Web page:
Mt. Vernon IL Register (Weekly) - May 4, 1887 Unhappy Couples - The following divorce suits have been filed for the coming term of Circuit Court which meets next week: Eliza E. JONES represents unto the court that on February 23rd, 1869, she was lawfully married to one Edward T. JONES, that five children, two of whom are now dead, were born unto them; that she has always conducted herself towards him as a chaste, dutiful and affectionate wife. She then charges him with extreme and repeated cruelty and says that on divers occasions he has beaten, struck, kicked, choked, cursed and abused her; that he has reglected to furnish her with necessary food and raiment, and that in the month of January last he flew into a passion and struck her across the back and arms with an iron poker, which performance was repeated in February. It is further represented that during the past winter the plaintiff was compelled to go out among the neighbors and plead for assistance to keep starvation from their door, while the defendant, a stout able-bodied man, lay lazily coiled up in bed in the house, awaiting their return, and if their mission proved fruitless they were compelled to boil a little raw wheat and parch some common corn to eat, the latter being the principal diet of the family for the past winter. For these and other reasons assigned the plaintiff prays a divorce to be granted. It is further represented that the defendant is the owner in fee simple of $1,200 worth of realty and at least $100 worth of personal property, and an injunction and order restraining him for selling or emcumbering said property is prayed. Since the commencement of this suit the alimony question has been settled by JONES paying his wife $400 and giving her all the personal property. He sold his farm for $800, and has left the country. Norman H. MOSS represents the complainant. Otto W. WALLACE, through his attorney, Judge PACE, prays for a dissolution of the bonds of matrimony existing between himself and Elizabeth WALLACE, to whom he was lawfully married March 4, 1882, at the village of Belle Rive, this county. The declaration charges wilful desertion, which according to the bill occurred on the same day. Cannon SAWYER was married to Pernissa Ann SAWYER March 6, 1883, and continued to live with her as a kind and indulgent husband should until March 10, 1885, when he learned for the first time that William BAILEY, of Centralia, occupied a prominent place in the affections of his wife. That from and after that date he has refused to live with her, and therefore prays a dissolution of the matrimonial obligation. Norman A. PIERCY attorney for complainant. Loretta V. BONNETT was married to Henry BONNETT Nov. 15, 1868. For a time all was peace and joy, when a few years afterwards he commenced the excessive use of intoxicating liquiors and for over two years past has been guilty of habitual drunkeness; that he indulges in protracted sprees, neglecting his family and squandering his money. That he has absented himself the last time since May 16, 1886. She represents that they have four children, that he is a man of low, vicious and vulgar habits, wholly unfit to be entrusted with the care and custody of the children. It is further represented that he owns realty in this county and in Kansas worth $3,600 and a personal estate of the value of $1,500. The usual remedies are prayed. Ruth J. HOOTS charges that her hunband, Henry HOOTS, to whom she was married June 1, 1883, has been guilty of extreme and repeated cruelty towards her in that he has kicked her and struck her with his hands with such force as to leave the marks of violence upon her person. February 9, 1886, she represents that he assaulted her with an iron poker, at a later date with a pocket knife; that by reason of his repeated cruelty life has become burdensome to her. She charges him with other serious offenses unfit for publication, and prays a divorce through POLLOCK & Sons, her attorneys. Mary S. SYLVESTER, through her attorneys, Albert WATSON and George B. LEONARD, represents that she was married to Henry J. SYLVESTER in 1876, that he abandoned and deserted her in St. Louis, Mo. about 1882. She charges Henry with being a loose and dissolute character, in the habit of becoming frequently intoxicated, and that he failed to provide for herself and two children, wherefore a divorce and custody of the children is prayed. Lillie FLICKER was married to one James Austin FLICKER July 1, 1886, and it only required three months for Lillie's love to flicker out entirely, when she returned to her father's house. She charges him with extreme and repeated cruelty in that he was of a very violent and ungovernable temper and frequently cursed and abused her, threatening to beat and kill her. That during the three months they lived together he expended the sum of fifty cents for food, and that her husband finally solicited her to become a lewd woman, and proposed to various other men in her presence to sell her honor for money, and force her to sacrifice her virtue and lead an unchaste life. We are glad to say James Austin FLICKER is a Wayne County beast and does not belong to Jefferson. Nonegh M. BURGESS wants a divorce from Ephraim L. BURGESS on the ground of continued desertion since January 10, 1884, while Logan SAWYER asks for a divorce from Elzinia SAWYER on same cause. Margaret M. BRUCE prays on the same basis for a divorce from Jefferson D. BRUCE, and William H. REED pleads desertion as a reason for dissolving the matrimonial tie between himself and Frances M. REED Hester A. VANCE says she was married to John VANCE August 24, 1884, and it only required one month for her to ascertain that she and John could not get along together. John went down into Franklin County in September and while there was guilty of certain performances not consistent with his marriage vows and which greatly displeased Hester, wherefore she is willing to part company. Sarah L. WITHEM was united in marriage with Francis M. WITHEM Nov. 18, 1885, and conducted herself in a becoming manner until Jan. 1, 1887, when she ascertained that Francis had wholly given himself over to the bad, and there being no prespect of his reformation she wants the alliance declared at an end.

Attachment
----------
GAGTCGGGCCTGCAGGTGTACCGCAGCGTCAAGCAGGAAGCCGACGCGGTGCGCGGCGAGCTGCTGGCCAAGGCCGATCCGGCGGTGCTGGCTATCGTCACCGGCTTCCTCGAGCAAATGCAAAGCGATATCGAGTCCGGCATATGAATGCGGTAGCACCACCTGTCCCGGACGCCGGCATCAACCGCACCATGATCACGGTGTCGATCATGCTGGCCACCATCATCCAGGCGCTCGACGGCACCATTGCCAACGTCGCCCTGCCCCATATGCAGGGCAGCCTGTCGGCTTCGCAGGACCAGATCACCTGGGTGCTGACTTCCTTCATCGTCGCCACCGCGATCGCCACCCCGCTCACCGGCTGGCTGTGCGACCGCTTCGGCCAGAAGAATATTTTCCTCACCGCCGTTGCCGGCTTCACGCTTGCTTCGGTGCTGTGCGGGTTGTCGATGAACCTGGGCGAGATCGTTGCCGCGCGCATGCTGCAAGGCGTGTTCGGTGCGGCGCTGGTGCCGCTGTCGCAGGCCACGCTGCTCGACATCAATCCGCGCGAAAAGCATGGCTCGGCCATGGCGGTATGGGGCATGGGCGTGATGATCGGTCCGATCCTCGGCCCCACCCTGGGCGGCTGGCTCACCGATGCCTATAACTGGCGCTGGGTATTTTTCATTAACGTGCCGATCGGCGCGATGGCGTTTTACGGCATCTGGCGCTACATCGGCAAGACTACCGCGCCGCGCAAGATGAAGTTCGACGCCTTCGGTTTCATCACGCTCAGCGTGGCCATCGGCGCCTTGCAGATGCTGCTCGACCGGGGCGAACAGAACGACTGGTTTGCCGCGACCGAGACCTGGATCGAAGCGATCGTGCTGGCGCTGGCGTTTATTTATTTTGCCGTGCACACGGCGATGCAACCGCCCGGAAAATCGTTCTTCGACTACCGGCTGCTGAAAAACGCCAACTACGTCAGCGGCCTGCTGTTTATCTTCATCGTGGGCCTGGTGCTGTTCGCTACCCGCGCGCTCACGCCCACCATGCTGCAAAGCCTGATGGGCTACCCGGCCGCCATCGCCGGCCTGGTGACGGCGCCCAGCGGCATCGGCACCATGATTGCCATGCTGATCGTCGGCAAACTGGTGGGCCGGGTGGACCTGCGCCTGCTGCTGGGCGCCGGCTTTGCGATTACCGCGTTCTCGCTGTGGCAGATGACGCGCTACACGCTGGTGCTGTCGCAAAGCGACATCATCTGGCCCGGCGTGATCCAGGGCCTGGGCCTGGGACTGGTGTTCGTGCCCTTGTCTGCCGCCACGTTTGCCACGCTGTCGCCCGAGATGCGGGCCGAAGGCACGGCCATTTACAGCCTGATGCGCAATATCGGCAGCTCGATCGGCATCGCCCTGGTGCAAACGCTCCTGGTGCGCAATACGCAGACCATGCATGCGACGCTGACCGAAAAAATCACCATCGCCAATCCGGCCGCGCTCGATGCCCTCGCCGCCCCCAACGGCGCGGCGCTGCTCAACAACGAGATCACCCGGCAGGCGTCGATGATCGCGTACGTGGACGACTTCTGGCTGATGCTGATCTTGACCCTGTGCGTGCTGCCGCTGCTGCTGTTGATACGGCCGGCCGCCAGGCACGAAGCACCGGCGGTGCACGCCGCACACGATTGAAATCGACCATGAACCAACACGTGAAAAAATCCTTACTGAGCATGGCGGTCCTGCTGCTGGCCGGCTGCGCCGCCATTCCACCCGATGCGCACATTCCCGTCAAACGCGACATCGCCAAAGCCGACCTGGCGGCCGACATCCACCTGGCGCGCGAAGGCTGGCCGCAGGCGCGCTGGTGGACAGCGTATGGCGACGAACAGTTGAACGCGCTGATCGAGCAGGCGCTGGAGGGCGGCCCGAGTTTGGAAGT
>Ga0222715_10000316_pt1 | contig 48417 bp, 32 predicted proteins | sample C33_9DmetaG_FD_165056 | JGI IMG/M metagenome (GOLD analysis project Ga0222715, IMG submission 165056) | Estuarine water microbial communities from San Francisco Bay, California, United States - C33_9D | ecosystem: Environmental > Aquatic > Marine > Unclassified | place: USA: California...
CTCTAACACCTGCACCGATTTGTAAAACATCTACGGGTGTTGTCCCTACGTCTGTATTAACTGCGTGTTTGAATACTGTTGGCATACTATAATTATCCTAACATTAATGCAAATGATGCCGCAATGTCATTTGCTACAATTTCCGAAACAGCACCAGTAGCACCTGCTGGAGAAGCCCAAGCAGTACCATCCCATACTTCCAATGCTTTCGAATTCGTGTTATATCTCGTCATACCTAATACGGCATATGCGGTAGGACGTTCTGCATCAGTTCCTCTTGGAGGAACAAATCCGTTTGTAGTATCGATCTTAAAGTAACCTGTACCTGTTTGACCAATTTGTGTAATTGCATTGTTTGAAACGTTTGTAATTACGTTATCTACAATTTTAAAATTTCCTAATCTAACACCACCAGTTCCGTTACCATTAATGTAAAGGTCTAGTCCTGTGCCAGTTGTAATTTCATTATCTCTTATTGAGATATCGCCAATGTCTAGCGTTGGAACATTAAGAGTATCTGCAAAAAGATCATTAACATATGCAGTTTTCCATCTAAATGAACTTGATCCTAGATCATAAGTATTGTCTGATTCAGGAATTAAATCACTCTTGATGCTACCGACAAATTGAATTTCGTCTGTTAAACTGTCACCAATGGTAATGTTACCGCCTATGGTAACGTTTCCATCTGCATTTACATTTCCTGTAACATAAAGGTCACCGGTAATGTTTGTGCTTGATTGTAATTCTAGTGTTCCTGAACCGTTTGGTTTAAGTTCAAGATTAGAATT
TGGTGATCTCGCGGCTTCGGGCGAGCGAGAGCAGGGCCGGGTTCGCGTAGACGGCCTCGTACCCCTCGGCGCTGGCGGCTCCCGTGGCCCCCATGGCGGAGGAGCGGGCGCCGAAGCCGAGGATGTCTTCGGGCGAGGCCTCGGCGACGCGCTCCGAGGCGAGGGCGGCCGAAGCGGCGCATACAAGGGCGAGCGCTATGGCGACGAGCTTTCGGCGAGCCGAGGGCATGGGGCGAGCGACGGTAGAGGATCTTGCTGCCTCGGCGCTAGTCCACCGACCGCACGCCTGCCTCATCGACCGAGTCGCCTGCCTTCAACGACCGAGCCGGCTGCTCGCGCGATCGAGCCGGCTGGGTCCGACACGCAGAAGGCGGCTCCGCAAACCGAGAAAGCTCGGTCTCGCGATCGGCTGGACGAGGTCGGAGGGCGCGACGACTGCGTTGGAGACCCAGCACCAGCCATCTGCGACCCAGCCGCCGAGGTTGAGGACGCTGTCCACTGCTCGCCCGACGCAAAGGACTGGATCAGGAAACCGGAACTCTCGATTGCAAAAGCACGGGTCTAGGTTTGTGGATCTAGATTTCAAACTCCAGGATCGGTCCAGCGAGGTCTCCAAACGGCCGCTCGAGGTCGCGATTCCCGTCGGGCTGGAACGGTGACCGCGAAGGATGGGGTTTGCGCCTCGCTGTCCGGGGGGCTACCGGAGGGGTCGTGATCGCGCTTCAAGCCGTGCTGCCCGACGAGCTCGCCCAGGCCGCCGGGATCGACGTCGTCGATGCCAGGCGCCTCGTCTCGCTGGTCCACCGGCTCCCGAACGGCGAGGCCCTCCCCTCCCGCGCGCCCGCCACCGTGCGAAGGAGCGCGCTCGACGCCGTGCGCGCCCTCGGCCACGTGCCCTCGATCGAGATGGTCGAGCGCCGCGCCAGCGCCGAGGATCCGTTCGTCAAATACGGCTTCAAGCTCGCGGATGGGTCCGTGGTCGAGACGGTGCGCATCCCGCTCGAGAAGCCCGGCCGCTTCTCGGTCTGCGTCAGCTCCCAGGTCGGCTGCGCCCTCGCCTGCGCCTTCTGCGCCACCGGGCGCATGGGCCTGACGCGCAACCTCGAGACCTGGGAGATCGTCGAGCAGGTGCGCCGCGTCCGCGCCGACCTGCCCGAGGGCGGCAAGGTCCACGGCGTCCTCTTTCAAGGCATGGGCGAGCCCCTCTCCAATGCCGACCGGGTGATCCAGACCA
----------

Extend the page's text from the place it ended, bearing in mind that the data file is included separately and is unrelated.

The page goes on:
Mt. Vernon IL Register (Weekly) - September 7, 1887 DEATH AND DESTRUCTION - A Threshing Engine Blows Up Near Spring Garden - Killing two men and wounding two other, one of whom will die. Early yesterday morning our citizens were horror stricken with the intelligence from Spring Garden of the explosion of a portable engine belonging to William BUMPUS, Frank JERALD and Thomas PIERCE, which dealt death and destruction among those engaged in the work of threshing on Dr. BERNARD's farm a short distance west of Spring Garden. J. Henry MITCHELL had one leg torn off, and death resulted before 2 o'clock that afternoon, from shock and hemorrhage. William BUMPUS, a son of William BUMPUS, Sr., had an arm broke and was struck with a flying piece of iron in the stomach which caused his bowels to protrude. He died soon afterwords. Thomas J. WILLIAMS, well known as an ex- Representative from this county, was hit on the side of the head with a piece of iron and suffered a fracture of the skull which will result fatally, although he was reported resting easy yesterday evening. Cooney BUMPUS was scalded badly, but is not in any danger. He will recover. Robert BERNARD, a brother of Dr. BERNARD suffered slight injuries, but will also recover. A runner was sent to the city for medical assistance, and Drs. Walter WATSON, J. H. MITCHELL, Fred PATTON and Dr. ARUNDEL responded. BUMPUS died before their arrival, while MITCHELL was beyond reach of medical aid. They did everything known to the science of medicine to alleviate the condition of the suffers and left them in good condition except they consider WILLIAMS likely to die. To show the terrific force of the explosion it is only necessary to state that the dome of the engine, weighing near 300 pounds was blown a distance of 200 yards, while many pieces of iron were found at distances of from one-fourth to one-half mile from the scene of the explosion, one piece of iron being found east of Spring Garden, while the accident occured west of the town. Various theories are advanced as to the causes leading to the explosion, but the one most generally credited is that on account of the extreme drouth which has prevailed this summer portable engines engaged in threshing have been using very muddy water, and engineers unite in the statement that steam gauges under such circumstances are very deceptive, and that wile the gauge would indicate plenty of water the boiler may be nearly empty. Becoming hot they blow up, and this hay have been the cause of this explosion. Other theories, however, are numerous, and each one has it's advocates. It was a fearful day's work and brought sorrow and death to two homes, and is another costly lesson to inexperienced men engaged in running the engines.
    Mt. Vernon IL Register (Weekly) - October 12, 1887 One week ago today Miss Daisy VARNELL became separated from her father, Hon. George H. VARNELL on the St. Louis Fairgrounds. Mr. VARNELL instituted a search for her, securing the services of detectives and police and espending time and money until Thursday noon when a telegram was received informing him of her safe arrival at home in the city the night before. Miss Daisy found her way to the Union Depot and boarded a train for home when she gave up the search for her father.
    Mt. Vernon IL Register (Weekly) - December 21, 1887 Four unhappy couples unmated in the Circuit Court last week, and thereby licensed to go and render some other mortal unhappy. Lina E. CHURCH procured a decree of divorce from Emery F. CHURCH and her maiden name restored to - Lina E. KNOX. Mathias FAHR was divorced from Salone FAHR. Matilda E. WATSON was granted a decree of divorce from William WATSON, while John ALLEN and Mary E. ALLEN were legally separated, the custody of one child, Andrew, being awarded the father, and the other, Walter, being given the mother.